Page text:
the comfort of why

What Does It Mean?

Stepping into a profession, we can expect to be bombarded by acronyms and terms specific to that field.  The BC public education system, for example, is rife with them:  MoE, BCSTA, BCPSEA, BCSSA, BCASBO, BCTF, CUPE, BCCPAC, HR, F&F, AFG, AbEd, IB, PYP, MYP, IEP, FSAs, standardized testing, needs assessment, self-regulation, special needs, 21st century learning, etc.

Amongst the list of terms is one used to describe the model in which Boards of Education and the provincial government function: co-governance.

But what does co-governance mean?

I decided to look it up and started with the word governance.  Here’s what I found:

 governance:  

      1. government; exercise of authority; control.
      2. a method or system of government or management.

And “co-”? It’s apparently a variation of “com-” which is defined as follows:

a prefix meaning “with,” together,” “in association,” and (with intensive force) “completely,” occurring in loan words from Latin (commit): used in the formation of compound words…

Pic for Co-Governance

Putting the two together, I can say co-governance is a shared exercise of authority, control exerted in association with one another, or a partnership system of government or management.

Defining the term is easy, but applying it to BC’s public education system, as currently structured and operating, may be a misnomer.

Why?

Because the inherent nature of the relationship is one of imbalance.  Public education is financed by public revenues which are allocated by the province. 

And if one party in a relationship is the ultimate arbiter of funds, then it may be a challenge to ensure that other critical issues are addressed on the basis of a co-governance model. In the past few weeks alone, we’ve seen the release of a 10-year framework for bargaining as well as the debut of a new website, mostly with little or no direct consultation with Trustees.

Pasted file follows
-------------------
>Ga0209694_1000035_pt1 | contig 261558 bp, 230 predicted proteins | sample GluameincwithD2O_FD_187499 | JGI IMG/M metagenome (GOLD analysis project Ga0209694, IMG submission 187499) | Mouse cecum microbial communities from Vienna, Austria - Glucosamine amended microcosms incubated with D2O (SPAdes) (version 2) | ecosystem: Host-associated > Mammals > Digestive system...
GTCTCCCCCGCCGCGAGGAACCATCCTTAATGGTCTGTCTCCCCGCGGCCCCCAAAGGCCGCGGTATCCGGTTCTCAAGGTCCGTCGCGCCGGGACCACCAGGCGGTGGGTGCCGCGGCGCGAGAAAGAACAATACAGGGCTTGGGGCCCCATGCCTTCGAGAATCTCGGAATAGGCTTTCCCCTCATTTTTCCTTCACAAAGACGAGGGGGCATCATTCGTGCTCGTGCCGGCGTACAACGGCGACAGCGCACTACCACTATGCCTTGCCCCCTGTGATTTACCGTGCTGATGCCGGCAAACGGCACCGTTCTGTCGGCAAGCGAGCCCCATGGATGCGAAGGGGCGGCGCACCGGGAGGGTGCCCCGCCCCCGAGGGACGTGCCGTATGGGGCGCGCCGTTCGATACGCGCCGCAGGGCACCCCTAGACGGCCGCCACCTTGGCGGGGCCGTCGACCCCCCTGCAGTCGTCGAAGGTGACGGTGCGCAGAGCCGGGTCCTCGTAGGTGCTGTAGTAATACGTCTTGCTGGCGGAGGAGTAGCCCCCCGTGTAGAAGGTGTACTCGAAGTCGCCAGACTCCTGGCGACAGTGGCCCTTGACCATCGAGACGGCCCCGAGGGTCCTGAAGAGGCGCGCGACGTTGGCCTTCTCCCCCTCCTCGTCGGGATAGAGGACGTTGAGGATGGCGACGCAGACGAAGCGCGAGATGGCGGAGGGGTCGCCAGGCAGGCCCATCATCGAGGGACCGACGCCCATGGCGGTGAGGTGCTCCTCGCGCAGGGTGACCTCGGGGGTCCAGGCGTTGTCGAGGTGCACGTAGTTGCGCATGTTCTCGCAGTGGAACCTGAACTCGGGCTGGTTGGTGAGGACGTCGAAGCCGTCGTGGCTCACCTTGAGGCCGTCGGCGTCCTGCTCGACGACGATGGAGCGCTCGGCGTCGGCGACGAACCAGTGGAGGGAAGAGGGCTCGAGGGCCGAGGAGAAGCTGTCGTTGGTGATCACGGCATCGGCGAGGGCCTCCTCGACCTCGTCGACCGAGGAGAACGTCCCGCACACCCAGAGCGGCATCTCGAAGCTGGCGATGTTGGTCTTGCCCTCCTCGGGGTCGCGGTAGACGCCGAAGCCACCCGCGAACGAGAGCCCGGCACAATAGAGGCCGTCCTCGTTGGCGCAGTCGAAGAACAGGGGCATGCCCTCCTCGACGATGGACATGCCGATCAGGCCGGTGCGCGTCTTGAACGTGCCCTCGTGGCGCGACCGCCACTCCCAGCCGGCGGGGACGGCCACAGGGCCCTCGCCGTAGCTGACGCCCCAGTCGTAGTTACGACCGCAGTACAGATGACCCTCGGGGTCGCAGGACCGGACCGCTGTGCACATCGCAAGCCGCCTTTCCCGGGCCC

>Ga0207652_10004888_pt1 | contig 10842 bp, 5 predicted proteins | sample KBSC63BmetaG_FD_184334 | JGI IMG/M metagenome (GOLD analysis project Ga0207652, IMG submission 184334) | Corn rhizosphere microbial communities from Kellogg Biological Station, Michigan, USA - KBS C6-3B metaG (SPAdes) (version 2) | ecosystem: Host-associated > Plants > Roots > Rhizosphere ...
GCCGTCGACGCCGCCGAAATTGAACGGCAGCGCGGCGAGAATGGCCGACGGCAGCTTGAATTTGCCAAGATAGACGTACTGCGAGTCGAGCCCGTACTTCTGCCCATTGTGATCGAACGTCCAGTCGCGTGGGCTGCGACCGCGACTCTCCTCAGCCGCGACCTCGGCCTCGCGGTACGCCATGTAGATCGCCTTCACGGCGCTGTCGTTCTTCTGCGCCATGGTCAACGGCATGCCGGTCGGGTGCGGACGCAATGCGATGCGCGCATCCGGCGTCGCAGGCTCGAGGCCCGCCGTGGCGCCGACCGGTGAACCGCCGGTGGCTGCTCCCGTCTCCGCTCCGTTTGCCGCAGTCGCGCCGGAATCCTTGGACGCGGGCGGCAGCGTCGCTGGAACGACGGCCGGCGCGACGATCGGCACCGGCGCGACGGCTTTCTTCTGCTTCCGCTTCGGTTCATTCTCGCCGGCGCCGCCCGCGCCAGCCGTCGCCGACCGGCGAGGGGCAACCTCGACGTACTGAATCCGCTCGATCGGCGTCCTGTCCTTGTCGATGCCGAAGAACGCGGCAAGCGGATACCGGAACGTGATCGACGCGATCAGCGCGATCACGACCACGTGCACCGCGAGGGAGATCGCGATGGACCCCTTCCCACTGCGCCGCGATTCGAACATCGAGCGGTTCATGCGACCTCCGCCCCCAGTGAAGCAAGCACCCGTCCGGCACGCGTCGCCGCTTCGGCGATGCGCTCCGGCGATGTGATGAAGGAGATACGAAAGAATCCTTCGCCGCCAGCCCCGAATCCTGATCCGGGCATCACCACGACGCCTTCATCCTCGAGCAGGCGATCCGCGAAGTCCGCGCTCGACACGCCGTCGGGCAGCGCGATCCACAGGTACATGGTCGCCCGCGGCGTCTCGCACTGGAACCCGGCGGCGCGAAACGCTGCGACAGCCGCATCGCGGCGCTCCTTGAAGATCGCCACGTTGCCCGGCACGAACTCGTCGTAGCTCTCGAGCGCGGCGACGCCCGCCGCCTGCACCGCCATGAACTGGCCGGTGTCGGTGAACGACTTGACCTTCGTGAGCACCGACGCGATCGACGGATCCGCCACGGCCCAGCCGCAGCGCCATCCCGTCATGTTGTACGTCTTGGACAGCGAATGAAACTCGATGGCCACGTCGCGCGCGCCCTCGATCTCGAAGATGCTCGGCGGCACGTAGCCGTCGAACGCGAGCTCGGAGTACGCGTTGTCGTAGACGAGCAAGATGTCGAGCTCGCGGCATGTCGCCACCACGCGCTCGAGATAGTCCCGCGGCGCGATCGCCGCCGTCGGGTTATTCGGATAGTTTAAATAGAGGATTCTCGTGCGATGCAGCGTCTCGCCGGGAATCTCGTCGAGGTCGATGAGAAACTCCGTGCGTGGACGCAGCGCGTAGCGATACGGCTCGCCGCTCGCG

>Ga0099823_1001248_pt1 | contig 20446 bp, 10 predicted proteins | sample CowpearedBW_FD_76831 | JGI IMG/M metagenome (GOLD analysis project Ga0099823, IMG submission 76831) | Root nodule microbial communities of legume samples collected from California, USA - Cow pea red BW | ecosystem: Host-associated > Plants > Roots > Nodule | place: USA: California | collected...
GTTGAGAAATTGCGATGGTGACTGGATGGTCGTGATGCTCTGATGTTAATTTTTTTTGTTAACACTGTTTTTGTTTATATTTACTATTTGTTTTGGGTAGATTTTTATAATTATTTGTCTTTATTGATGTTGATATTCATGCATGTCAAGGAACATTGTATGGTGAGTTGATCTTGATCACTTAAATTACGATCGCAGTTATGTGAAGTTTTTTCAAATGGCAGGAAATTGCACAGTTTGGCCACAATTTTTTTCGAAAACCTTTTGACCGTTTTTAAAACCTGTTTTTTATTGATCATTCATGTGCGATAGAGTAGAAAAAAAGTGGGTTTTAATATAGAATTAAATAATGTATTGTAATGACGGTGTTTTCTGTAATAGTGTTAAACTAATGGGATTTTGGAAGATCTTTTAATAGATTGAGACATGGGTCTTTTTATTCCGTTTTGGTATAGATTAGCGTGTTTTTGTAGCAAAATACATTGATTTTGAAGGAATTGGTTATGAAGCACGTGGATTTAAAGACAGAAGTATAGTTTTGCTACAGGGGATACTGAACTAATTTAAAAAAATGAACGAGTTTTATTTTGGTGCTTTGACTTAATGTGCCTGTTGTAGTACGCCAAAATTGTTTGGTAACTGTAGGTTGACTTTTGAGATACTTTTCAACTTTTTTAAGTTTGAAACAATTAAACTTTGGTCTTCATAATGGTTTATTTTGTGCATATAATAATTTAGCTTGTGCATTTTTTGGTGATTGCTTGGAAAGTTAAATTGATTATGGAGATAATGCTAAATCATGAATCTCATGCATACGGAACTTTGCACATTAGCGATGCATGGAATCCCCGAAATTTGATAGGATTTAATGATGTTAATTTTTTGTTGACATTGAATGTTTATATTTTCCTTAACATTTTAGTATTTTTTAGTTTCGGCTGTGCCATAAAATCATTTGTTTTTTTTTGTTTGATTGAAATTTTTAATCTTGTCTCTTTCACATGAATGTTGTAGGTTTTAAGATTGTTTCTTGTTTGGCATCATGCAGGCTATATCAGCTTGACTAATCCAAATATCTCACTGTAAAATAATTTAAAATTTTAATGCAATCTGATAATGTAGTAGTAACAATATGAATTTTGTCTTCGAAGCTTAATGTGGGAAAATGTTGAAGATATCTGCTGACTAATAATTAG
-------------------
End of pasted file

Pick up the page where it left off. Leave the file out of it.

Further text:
I’ll admit it’s not easy when one has a firm grasp of the purse strings to share control, but the current structure is paternalistic and does not lend itself easily to a co-governance model.

And while my call for a Royal Commission on Education is likely to continue falling on deaf ears, here are two things I’d like to see.

First, I would like all eligible voters in BC to vote in the May 14 provincial election no matter what their political persuasion.

Second, I would like the new government, whether Liberal, NDP, Green, Conservative, or other to convene a meeting with Board of Education Trustees.  Maybe two from each district. That’s a group of 120 people. 

And talk. 

Have a real discussion. 

A substantive discussion.  

One where Trustees do most of the speaking and elected officials and Ministry representatives do the listening.  

And then do the same with each significant group in the education sector.

Compile the results of these discussions, distribute the report, and then put everyone in a room together to see if we can work together to ensure that our children will continue to benefit from a vibrant and thriving public education system.  

One that is not characterized, if I may borrow from the philosopher Hannah Arendt, by questions of “what are we fighting against”, but “what are we fighting for?”.

And let’s see, if through dialogue, we can put the “co-” back into “co-governance”.

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